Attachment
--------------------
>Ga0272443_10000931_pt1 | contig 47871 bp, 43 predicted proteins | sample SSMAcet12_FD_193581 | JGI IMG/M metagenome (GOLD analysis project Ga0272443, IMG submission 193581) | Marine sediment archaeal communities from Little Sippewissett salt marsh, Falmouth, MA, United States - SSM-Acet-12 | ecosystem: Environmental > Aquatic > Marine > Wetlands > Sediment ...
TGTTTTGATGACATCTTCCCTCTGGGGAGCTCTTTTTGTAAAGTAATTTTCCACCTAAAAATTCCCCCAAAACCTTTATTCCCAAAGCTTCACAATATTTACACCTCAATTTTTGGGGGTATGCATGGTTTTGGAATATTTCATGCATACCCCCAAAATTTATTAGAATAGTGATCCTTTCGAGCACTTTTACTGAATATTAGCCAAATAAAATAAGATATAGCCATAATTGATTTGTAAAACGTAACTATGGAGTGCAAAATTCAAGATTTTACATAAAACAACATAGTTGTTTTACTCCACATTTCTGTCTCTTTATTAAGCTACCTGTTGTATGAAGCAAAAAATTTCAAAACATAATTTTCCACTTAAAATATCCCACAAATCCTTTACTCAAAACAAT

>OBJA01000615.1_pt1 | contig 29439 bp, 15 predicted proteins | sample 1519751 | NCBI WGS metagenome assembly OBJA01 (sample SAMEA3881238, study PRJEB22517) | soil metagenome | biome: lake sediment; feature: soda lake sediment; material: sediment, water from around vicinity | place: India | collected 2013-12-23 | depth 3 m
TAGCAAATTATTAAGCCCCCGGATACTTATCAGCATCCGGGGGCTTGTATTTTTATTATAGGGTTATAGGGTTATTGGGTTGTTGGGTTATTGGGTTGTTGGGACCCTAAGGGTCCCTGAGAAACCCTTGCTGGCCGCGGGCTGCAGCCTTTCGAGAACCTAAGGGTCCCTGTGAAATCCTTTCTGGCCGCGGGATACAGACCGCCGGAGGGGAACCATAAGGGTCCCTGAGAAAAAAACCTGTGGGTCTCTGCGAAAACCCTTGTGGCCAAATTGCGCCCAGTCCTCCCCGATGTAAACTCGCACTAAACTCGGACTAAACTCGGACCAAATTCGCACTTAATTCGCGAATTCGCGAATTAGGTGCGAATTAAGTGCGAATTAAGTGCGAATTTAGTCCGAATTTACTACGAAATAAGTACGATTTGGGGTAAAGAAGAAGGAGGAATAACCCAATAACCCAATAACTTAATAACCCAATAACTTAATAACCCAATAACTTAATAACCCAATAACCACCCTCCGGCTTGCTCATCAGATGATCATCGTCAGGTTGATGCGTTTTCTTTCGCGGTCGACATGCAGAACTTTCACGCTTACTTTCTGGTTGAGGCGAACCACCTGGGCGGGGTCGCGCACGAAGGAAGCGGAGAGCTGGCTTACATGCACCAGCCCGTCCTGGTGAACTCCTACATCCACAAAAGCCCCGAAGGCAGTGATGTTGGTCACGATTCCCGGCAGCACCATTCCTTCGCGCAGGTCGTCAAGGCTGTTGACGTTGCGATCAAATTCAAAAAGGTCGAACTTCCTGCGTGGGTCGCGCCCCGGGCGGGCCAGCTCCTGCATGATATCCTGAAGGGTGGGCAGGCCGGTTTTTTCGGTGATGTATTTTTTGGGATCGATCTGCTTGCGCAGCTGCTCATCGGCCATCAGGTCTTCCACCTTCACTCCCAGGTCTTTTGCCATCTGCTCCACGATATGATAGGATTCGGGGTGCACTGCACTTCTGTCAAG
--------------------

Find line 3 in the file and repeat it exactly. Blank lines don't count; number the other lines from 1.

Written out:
>OBJA01000615.1_pt1 | contig 29439 bp, 15 predicted proteins | sample 1519751 | NCBI WGS metagenome assembly OBJA01 (sample SAMEA3881238, study PRJEB22517) | soil metagenome | biome: lake sediment; feature: soda lake sediment; material: sediment, water from around vicinity | place: India | collected 2013-12-23 | depth 3 m